The SHINE Trial (current)

Sanitation, Hygiene and Infant Nutrition Efficacy (SHINE) Trial: Implementation Science and Operations Research in Zimbabwe

Early childhood undernutrition causes about one-third of all under-5-mortality, and leads to long-term cognitive deficits and lower adult economic productivity, perpetuating the problem into future generations.  Poor diet is an important cause of stunting and anemia, two major syndromes common in malnourished children.  However, the best diet interventions do not entirely prevent stunting or anemia.

SHINE Mother & Village Health WorkerThe SHINE Trial, ongoing in two rural districts of Zimbabwe, will measure the independent and combined effects of improved sanitation and hygiene (WASH) and improved infant diet on stunting and anemia among children 0-18 months old.  We will also test the hypothesis that a major cause of child undernutrition is Environmental Enteric Dysfunction (EED), a subclinical condition of the small bowel characterized by reduced surface area and increased permeability. SHINE is being conducted in an area of high HIV prevalence, and HIV status is measured in all the SHINE mothers and babies.  The district health team and a revitalized Village Health Worker network deliver SHINE interventions.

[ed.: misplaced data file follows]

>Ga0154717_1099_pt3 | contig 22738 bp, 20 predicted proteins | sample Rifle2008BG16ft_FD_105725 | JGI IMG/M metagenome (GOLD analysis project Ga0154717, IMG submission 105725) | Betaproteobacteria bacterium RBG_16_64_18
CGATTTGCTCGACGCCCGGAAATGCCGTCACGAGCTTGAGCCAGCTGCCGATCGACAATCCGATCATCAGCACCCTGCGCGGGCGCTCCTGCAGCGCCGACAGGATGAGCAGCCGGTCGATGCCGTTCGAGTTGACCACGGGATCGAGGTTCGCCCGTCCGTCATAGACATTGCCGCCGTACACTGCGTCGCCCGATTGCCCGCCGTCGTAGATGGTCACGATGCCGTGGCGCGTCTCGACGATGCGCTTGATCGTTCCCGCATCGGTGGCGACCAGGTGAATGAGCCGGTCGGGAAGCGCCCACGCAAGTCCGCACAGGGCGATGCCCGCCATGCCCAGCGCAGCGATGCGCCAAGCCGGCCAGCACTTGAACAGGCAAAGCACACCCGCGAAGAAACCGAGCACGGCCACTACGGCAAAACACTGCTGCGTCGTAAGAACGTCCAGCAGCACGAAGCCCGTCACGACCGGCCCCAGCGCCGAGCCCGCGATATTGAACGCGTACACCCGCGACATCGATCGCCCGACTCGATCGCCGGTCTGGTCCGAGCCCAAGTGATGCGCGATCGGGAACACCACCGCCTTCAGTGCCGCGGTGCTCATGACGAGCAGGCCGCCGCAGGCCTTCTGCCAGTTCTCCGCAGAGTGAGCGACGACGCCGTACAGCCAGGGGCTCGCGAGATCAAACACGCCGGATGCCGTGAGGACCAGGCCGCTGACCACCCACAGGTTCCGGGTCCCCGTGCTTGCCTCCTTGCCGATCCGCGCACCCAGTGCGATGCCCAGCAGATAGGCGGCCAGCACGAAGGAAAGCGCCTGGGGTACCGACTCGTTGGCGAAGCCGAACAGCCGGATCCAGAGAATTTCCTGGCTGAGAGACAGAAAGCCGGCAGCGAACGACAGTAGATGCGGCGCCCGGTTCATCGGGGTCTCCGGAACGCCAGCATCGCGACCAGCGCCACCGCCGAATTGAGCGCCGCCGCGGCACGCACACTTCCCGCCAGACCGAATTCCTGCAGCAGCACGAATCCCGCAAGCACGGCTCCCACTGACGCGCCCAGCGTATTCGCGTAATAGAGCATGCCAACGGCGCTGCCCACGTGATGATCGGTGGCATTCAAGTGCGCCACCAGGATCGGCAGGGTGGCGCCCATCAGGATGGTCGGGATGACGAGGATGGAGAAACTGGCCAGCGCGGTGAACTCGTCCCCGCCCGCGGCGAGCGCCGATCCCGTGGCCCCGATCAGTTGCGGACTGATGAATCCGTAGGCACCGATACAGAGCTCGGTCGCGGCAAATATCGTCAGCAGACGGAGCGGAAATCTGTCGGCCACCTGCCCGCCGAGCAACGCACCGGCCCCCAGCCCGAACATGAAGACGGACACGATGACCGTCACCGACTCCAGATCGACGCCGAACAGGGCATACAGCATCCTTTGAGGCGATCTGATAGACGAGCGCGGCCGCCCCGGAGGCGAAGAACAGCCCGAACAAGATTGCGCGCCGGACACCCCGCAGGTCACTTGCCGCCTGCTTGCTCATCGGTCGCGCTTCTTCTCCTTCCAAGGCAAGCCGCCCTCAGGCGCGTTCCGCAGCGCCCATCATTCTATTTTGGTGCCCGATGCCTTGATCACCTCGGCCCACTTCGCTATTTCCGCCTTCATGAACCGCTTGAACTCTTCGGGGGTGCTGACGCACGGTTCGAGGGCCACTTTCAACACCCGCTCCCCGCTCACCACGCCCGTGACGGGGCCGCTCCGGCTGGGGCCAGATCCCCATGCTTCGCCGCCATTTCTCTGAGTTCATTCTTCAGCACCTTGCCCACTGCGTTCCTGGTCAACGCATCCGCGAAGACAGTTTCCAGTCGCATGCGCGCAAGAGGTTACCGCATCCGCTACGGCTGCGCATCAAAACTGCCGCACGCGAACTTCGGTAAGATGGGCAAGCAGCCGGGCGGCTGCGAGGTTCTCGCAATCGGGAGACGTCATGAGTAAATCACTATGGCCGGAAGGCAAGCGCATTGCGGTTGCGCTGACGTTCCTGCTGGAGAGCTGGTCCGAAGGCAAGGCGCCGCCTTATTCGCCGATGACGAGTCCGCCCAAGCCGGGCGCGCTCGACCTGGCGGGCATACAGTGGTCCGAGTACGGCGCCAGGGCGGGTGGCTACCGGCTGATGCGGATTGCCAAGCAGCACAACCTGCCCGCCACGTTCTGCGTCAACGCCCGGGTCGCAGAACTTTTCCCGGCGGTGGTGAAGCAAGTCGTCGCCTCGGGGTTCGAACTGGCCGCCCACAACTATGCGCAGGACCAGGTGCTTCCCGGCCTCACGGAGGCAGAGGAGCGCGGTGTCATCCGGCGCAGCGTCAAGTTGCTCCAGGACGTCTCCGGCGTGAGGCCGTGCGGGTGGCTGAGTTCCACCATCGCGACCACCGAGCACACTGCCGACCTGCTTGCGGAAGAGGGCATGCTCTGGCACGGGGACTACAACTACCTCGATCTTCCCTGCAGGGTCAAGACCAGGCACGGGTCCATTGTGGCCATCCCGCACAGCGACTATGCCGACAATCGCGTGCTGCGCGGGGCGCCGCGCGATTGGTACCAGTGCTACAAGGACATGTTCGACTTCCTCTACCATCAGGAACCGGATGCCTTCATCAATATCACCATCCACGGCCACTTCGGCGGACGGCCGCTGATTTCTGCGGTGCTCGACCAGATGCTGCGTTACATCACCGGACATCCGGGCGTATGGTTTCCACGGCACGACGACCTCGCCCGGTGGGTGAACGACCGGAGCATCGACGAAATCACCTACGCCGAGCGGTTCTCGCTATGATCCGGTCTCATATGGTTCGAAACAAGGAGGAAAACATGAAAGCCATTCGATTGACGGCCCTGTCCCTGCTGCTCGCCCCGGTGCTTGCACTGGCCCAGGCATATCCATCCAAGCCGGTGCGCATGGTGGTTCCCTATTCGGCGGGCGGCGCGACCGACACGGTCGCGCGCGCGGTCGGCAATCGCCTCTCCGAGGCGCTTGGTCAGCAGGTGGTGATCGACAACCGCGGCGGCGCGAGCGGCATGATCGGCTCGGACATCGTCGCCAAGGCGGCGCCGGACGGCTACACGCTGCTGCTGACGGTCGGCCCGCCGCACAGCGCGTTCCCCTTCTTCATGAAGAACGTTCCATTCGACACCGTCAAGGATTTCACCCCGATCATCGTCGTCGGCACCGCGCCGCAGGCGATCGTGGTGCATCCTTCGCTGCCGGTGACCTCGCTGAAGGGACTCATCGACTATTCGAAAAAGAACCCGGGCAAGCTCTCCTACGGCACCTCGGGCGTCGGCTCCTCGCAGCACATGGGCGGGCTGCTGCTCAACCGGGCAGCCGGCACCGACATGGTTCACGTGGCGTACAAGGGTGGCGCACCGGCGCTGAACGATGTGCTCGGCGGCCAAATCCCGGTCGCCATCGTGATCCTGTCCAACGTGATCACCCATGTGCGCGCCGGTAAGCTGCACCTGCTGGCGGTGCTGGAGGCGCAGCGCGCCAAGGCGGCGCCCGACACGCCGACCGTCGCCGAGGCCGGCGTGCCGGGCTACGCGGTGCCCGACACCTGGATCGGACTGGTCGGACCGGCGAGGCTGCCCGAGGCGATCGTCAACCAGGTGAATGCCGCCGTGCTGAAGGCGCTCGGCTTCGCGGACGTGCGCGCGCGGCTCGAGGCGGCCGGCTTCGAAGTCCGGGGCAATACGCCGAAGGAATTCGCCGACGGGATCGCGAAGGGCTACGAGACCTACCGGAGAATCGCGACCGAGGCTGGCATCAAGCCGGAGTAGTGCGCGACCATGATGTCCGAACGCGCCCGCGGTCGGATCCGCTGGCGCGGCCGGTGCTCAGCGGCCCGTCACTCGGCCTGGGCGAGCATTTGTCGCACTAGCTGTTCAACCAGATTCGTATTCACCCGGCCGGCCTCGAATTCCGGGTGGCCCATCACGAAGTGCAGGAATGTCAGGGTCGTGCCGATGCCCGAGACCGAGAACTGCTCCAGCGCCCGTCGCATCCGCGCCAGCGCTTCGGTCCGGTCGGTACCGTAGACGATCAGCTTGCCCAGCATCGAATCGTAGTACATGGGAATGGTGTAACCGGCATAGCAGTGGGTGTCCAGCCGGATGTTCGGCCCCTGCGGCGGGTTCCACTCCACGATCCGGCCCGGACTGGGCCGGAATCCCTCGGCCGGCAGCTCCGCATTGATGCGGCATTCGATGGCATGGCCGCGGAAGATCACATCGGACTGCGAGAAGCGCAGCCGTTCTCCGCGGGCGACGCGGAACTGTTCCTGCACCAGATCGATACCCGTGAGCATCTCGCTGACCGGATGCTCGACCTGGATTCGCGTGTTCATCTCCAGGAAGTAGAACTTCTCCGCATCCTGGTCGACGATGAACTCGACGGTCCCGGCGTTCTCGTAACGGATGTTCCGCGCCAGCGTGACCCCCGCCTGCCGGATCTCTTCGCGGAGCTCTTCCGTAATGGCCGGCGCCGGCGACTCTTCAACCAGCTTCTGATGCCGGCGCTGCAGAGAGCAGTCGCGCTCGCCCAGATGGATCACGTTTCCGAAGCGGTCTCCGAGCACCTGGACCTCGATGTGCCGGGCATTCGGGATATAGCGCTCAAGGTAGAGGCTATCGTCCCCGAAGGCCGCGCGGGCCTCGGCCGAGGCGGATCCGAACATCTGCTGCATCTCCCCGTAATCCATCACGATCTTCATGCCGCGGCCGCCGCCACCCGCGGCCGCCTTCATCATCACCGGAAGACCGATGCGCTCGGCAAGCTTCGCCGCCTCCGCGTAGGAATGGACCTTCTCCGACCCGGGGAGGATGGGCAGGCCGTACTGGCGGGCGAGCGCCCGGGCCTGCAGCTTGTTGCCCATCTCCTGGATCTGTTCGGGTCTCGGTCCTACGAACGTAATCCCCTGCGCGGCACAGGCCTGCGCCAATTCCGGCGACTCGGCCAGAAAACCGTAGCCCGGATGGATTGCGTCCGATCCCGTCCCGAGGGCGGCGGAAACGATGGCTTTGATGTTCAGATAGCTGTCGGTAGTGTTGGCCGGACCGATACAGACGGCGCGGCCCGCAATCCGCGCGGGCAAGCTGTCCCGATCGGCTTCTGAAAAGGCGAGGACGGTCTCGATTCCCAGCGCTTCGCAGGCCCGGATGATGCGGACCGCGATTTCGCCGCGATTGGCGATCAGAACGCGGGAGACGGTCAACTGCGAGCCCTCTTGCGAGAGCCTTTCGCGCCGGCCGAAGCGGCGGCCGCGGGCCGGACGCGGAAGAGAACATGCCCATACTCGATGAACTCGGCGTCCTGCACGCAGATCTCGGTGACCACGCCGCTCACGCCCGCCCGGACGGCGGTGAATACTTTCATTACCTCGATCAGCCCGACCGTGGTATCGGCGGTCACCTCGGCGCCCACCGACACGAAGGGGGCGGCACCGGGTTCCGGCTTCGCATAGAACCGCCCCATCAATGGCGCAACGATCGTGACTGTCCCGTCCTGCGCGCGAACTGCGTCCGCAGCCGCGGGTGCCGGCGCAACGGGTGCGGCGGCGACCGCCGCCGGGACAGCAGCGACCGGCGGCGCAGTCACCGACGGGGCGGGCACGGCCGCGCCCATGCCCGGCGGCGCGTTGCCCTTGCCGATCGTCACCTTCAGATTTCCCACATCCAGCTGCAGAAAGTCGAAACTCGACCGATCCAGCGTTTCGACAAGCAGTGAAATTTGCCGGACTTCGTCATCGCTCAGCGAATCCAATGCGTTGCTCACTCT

The goal of this project is to conduct a trial that informs and improves child health and nutrition programs in Zimbabwe and globally, and results in reduced stunting and anemia among children 0-18 months old. SHINE is led by the ZVITAMBO Institute for Maternal and Child Health Research in Harare, Zimbabwe.

Research Team: Rebecca Stoltzfus, Dadirai Fundira, Rukundo Kambarami Benedict

Funding: Funded by the Bill & Melinda Gates Foundation and the UK Department for International Development (DFID), with additional contributions from Wellcome Trust, National Institutes of Health, and the Swiss Development Cooperation.


Kambarami RA, Mbuya MN, Pelletier D, Fundira D. Tevengwa NV, Stoltzfus RJ. Factors Associated with Community Health Worker Performance Differ by Task in a Multi-Tasked Setting in Rural Zimbabwe. Global Health: Science and Practice. 2016 June: 238-250.

Matare, CR, Mbuya, MN, Pelto, G, Dickin KL, Stoltzfus RJ (2015). Assessing Maternal Capabilities in the SHINE Trial: Highlighting a Hidden Link in the Causal Pathway to Child Health. Clin Infect Dis; 61 (Suppl 7).